Question: In his talk there, he said that Geneva was the largest UN city in the world and that there were more international organizations and more diplomatic staff. It may be the real UN headquarters. I am wondering, I don’t know if that was a joke as well, but if anyone could get the numbers, to know what the basis of this is. And also, I don’t know if you will answer this, but who is writing his speeches now, like what is the process of that?

Spokesperson: I don’t know if that was a speech. He just improvised that. He was answering questions after a lunch. It was not a speech in any way.

Question: Got you. Can we get those numbers?

Spokesperson: Sure, sure, you can have those numbers on how many agencies there are in Geneva, how many people work there, that you can have. No problem there.

Correspondent: Just for the record, some in New York have advocated moving the UN out of New York, but… just for the record.

Correspondent: I would just like to make a suggestion that, since the transcript does appear on the UN website, that perhaps there could be a note attached saying that this was said in jest.

Spokesperson: Well, it is not right now on the website. It has been sent to you, but it is not on the website.

Correspondent: Some diplomatic missions saw the transcript. I got a reaction from some missions also.

Spokesperson: Okay.

Correspondent: Maybe there should be a section on the website for humorous speeches.

Spokesperson: It was just a humorous remark of an exchange that took place, and that was about very serious issues.

Question: Since the institutions like the World Bank and the IMF are part of the Bretton Wood institutions, and here is the President of the World Bank, Mr. Wolfowitz, involved clearly in a case of nepotism, favouritism, does the Secretary-General have any problem with Mr. Wolfowitz’ continued presence at the World Bank, which is undermining the World Bank itself?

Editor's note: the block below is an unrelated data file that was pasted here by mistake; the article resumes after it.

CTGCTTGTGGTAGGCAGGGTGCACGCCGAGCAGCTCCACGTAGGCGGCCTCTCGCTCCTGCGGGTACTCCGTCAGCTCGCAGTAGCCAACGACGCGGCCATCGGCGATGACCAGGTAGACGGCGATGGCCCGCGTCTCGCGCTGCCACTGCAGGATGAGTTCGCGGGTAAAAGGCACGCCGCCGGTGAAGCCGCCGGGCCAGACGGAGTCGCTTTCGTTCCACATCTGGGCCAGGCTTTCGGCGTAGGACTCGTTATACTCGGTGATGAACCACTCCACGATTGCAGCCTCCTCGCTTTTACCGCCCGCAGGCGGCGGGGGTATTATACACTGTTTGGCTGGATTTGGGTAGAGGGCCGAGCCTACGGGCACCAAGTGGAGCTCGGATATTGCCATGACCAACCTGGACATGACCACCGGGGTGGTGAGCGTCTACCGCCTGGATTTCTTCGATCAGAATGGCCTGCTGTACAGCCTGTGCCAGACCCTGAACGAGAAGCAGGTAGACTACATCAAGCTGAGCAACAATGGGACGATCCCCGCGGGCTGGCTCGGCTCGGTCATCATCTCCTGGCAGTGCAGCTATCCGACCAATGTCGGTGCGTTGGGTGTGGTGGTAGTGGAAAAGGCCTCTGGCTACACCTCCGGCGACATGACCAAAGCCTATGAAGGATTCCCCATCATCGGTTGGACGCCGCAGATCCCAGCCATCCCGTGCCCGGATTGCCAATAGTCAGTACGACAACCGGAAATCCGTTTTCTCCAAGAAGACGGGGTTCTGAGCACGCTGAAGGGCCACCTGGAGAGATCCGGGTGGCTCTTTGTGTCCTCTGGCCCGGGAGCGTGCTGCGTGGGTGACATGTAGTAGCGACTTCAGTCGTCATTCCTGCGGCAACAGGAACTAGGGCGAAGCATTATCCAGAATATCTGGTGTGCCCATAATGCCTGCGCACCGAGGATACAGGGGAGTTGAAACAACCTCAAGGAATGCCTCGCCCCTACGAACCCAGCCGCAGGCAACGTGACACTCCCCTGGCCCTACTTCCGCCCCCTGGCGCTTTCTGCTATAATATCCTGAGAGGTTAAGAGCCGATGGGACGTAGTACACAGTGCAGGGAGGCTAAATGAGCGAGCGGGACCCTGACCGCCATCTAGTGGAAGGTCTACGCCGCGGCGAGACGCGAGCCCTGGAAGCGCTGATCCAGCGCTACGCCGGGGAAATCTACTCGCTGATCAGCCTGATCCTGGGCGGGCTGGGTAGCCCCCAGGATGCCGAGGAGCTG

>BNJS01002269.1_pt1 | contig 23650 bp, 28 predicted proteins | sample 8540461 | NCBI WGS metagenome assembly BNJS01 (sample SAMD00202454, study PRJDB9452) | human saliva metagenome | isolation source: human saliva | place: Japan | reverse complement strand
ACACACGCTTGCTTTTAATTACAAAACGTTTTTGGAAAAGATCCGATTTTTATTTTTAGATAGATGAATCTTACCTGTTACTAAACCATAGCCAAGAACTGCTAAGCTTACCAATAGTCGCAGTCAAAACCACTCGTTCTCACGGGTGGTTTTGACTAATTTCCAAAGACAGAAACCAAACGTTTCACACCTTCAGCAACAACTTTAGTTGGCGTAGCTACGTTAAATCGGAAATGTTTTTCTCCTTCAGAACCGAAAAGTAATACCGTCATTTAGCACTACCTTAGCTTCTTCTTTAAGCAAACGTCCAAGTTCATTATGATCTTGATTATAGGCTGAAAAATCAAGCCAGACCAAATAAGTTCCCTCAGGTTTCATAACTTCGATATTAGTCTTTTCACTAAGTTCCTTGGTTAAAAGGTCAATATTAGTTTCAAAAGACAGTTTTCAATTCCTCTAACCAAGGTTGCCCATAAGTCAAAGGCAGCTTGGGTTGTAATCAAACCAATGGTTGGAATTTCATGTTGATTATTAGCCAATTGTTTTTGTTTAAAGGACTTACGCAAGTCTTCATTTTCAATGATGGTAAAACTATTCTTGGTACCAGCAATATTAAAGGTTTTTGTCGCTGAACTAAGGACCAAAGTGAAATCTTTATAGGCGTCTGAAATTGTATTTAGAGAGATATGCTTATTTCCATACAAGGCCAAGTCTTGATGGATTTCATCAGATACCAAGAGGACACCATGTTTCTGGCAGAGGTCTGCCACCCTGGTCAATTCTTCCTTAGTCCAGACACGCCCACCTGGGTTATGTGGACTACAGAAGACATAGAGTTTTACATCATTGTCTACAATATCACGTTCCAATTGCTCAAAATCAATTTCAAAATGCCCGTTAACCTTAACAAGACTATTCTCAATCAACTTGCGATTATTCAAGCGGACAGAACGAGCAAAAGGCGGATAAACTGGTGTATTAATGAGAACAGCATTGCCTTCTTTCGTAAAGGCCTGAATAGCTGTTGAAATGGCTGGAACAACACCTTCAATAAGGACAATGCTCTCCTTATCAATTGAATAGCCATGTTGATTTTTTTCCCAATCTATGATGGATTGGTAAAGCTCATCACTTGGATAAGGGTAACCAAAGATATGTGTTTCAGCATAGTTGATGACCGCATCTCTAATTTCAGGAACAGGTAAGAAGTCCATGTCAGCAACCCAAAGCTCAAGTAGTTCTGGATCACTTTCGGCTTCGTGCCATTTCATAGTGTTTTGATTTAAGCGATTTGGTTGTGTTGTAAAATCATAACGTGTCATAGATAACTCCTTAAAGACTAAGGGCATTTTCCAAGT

Spokesperson: No, not at this point.

Question: Could you please ask him?

Spokesperson: We could ask, but I do not think that we would have a reaction to a situation that is occurring right now in the World Bank.

Question: There was a report on National Public Radio here yesterday about reports of forced abortions in China and problems with China. So, it, maybe… I have been sort of trying to… that is a pretty credible media source. Is anyone in the UN system aware of this, looking at this, has the UNFPA said anything, are you aware of this?

Spokesperson: Of course the UNFPA has been following these issues for a very long time. You can find a number of…

Question: This was a specific report of last week about women being forced to go to clinics and forcibly aborted…

Spokesperson: No, I don’t have a specific remark on that specific news report.

Question: There is a case now that the Supreme Court is considering whether New York City can collect real estate taxes from portions of diplomatic missions that are used as residences. It is the Permanent Mission of India vs. New York. And Mongolia as well, but the name of the case is India. I know that the US State Department is siding with the Permanent Mission of India in this case. Does the UN have any position on the case? Does it feel that all of these premises should be tax exempt?

Spokesperson: We don’t have a position on this at this point. As you know, there is a committee about the relationship with the Host Country in the General Assembly, and they are handling this type of situation.

Question: Are they handling it? Because we don’t have the Spokesman for the GA…

Spokesperson: But you can ask the Spokesman even if he is not here today.

Question: There was a report I read about UN staff being kidnapped in Sri Lanka. Did you talk about this? Do you know about this situation? Is there a situation where there are negotiations underway to ensure the freedom of these staff?

Spokesperson: We don’t have any confirmation of those reports. We have heard them. As soon as we have a confirmation, we’ll get something for you on that.

Question: I mean, are there… when you say “we”, do you mean you checked with the Sri Lankan mission and they don’t know if their staff went missing?

Spokesperson: A mission? I am checking with the UN presence there.

Question: So you don’t know if there are any staff missing or not?

Spokesperson: I don’t know. We don’t have any confirmation. They have not confirmed those reports. I heard them through the press, also.